Posted on by Scott Delahunt

Developers of tabletop board games and role-playing games are known for developing a setting for players to romp around. Dream Pod 9 is no exception. Each of their lines, Heavy Gear, Jovian Chronicle, Gear Krieg, and Tribe 8, have detailed settings and history, with the worlds involved detailed, down to politics, food, and fashion. In particular, Heavy Gear had many supplements printed, detailing the various factions on the world of Terra Nova and how the world was preparing itself for the return of the Earth forces that were beaten back once already. The game itself was originally created as both a tabletop war game* and as an RPG, allowing players to command armies or to be one of the pilots in the titular Gears.

With a rich setting, the game was seen as prime fodder for being adapted into a cartoon, much like what happened with the BattleTech game in 1994. However, instead of mixing traditional with CGI as with the BattleTech series, Heavy Gear: The Animated Series was completely computer animated. In 2001, Sony Pictures, along with Mainframe Entertainment, produced the series. The story centered around the Shadow Dragons, a Gear dueling** team from the Southern Republic***, the team’s rookie Gear pilot, and their dealings with the Northern Light Confederacy’s team, the Vanguard of Justice.

The original plan was to showcase the teams in a tournament, then, once a winner was determined, have the Earth forces arrive to retake the planet. However, Sony aimed the show at a younger audience than DP9 aimed the games and wanted to simplify the storyline. Out went the Earth invasion, since the younger target might not wrap their heads around the sudden switch from villain to hero by the Vanguard. The series remained focused on the tournament format for the entire run, even with tourney having been after the first dozen episodes.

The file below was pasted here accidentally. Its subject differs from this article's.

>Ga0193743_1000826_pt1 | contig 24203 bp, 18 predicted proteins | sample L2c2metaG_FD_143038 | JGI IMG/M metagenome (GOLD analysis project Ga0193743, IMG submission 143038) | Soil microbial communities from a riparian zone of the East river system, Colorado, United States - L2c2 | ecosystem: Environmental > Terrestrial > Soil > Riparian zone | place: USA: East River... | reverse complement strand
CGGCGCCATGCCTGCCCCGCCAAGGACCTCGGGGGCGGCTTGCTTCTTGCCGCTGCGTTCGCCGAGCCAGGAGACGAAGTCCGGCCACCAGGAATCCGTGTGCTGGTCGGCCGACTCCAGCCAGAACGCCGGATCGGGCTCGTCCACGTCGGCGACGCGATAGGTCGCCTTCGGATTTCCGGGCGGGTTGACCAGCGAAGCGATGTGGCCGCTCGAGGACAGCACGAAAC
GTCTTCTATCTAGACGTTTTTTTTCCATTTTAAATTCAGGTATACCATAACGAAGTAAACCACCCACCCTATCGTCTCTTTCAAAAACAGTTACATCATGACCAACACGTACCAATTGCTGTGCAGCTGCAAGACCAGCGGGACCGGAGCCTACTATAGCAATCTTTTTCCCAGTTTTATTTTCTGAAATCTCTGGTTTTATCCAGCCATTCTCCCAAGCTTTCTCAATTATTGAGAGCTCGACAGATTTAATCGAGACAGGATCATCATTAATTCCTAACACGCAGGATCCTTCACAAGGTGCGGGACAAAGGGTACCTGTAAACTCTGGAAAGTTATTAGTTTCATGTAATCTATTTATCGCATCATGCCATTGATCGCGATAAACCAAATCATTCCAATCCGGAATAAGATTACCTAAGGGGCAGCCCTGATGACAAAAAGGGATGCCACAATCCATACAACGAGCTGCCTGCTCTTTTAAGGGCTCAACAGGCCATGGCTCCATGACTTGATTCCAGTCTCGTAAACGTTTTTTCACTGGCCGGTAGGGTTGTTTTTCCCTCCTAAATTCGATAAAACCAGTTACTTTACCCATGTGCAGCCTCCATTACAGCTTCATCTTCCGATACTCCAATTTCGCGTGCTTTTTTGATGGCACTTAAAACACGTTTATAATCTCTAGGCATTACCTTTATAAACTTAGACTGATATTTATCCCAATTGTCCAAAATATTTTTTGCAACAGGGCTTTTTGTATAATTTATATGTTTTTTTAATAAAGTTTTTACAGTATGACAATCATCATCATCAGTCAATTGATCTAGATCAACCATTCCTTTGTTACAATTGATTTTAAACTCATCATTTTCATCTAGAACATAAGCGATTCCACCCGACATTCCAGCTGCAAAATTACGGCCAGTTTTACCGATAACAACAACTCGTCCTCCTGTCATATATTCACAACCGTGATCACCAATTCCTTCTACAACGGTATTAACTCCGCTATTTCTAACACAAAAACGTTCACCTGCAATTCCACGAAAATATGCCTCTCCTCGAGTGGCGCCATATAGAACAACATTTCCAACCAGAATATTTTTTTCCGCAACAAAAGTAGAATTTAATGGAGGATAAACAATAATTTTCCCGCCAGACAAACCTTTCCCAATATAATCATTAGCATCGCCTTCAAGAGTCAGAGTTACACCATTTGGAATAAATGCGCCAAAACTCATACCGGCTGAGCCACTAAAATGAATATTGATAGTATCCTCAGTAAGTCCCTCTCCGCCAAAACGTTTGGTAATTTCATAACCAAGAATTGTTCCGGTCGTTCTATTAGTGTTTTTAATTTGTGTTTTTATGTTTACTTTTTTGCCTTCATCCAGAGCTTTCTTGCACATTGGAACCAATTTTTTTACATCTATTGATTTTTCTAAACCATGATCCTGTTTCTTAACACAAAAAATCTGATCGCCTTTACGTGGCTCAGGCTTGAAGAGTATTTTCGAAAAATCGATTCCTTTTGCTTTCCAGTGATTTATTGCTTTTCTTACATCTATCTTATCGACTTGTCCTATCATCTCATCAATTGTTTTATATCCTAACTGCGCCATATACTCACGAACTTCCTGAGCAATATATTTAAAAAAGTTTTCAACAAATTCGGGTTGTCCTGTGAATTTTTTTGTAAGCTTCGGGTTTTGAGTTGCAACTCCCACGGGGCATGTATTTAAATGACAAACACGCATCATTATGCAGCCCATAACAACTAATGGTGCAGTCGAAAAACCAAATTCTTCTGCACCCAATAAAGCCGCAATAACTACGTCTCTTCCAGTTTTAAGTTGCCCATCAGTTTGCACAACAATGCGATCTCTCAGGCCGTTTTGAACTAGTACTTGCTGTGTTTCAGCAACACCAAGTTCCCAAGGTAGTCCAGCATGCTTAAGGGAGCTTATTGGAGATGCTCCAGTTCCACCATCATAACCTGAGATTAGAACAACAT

The problem with the adaptation is that it was aimed for the wrong crowd. The game was played by an older market; in fact, DP9 had to redo the war game rules because restrictions in lead use, affecting the miniatures line.**** The attention to detail of the minis, the fine motor skills required to both build and paint them, would be slightly beyond Sony’s target audience. On the RPG side, character generation was somewhat involved, requiring a non-linear point expenditure. While the Gear combat did look good and was representative, the plot itself was flatter than expected given DP9’s own work on the setting, with game books having a year printed on the cover to indicate where on their timeline the supplements were. Gone, too, was the idea that all factions on Terra Nova had their good and bad sides. The Northern Vanguard of Justice were the villains, period.

There were a few outstanding moments, though. One of the Southern pilots was a shout-out to Oddball, Donald Sutherland’s character in Kelly’s Heroes. And DP9 didn’t ignore the series’ existence. Instead, the show is mentioned, in-universe, as entertainment for the masses.

Next time, still with science fiction.

* Complete with a line of miniatures for all factions involved.
** There are three types of dueling on Terra Nova: military dueling, done for the honour of a regiment; professional dueling, which focuses on the skill of the pilots and was the type of dueling featured in the cartoon; and underground dueling, where anything goes and it’s a bad day of no gear is utterly destroyed.
*** One of the two superpowers of Terra Nova, the other being the Northern Light Confederacy.
**** All miniatures companies were hit at the same time by new regulations limiting the amount of lead in a product. Companies switched over to pewter, causing some price increases. The 1:87 scale of the original line of /Heavy Gear/ minis was scrapped in favour of a 1:144 scale.


  • StevenSavage

    This does sound like mis-targeting of a market with some competent people behind it.

    • Scott D

      It does.  The BattleTech cartoon had the same problem, though it didn’t run into a situation where a war was ignored completely.  Sometimes, missing the audience seems to be a factor.  Not as often as other problems, but there it is.

      Heavy Gear might do better as a mini series or as a regular TV show, working at multiple levels – the strategic and political in the capitals, the guys on the front lines, and the loved ones back home.

      • StevenSavage

        You know, that might actually be a more viable model for such properties.  Miniseries or rotating-cast series or limited series.  Not sure you could get most marketing departments to go for it.

        • Scott D

          Maybe not for the majors, like the broadcast networks, but what about cable stations?  Maybe not SyFy – they seem to be on a course to forget what they started as – but HBO (if sex gets added) or Showtime or Bravo?  (Or, in Canada, Space, with the added benefit of getting CanCon at multiple levels.)

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